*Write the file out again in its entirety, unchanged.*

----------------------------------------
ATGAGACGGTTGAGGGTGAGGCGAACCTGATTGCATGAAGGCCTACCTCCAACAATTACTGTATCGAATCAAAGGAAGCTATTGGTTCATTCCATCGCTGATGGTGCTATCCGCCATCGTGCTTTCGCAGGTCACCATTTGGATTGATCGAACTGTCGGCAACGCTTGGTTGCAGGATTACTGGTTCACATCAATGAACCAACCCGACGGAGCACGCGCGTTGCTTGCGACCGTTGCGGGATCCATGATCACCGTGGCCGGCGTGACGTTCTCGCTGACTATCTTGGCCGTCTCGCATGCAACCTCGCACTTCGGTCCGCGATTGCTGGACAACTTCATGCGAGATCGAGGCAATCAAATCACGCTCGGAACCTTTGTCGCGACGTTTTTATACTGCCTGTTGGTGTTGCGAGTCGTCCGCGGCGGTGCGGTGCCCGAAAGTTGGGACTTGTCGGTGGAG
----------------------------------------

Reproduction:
ATGAGACGGTTGAGGGTGAGGCGAACCTGATTGCATGAAGGCCTACCTCCAACAATTACTGTATCGAATCAAAGGAAGCTATTGGTTCATTCCATCGCTGATGGTGCTATCCGCCATCGTGCTTTCGCAGGTCACCATTTGGATTGATCGAACTGTCGGCAACGCTTGGTTGCAGGATTACTGGTTCACATCAATGAACCAACCCGACGGAGCACGCGCGTTGCTTGCGACCGTTGCGGGATCCATGATCACCGTGGCCGGCGTGACGTTCTCGCTGACTATCTTGGCCGTCTCGCATGCAACCTCGCACTTCGGTCCGCGATTGCTGGACAACTTCATGCGAGATCGAGGCAATCAAATCACGCTCGGAACCTTTGTCGCGACGTTTTTATACTGCCTGTTGGTGTTGCGAGTCGTCCGCGGCGGTGCGGTGCCCGAAAGTTGGGACTTGTCGGTGGAG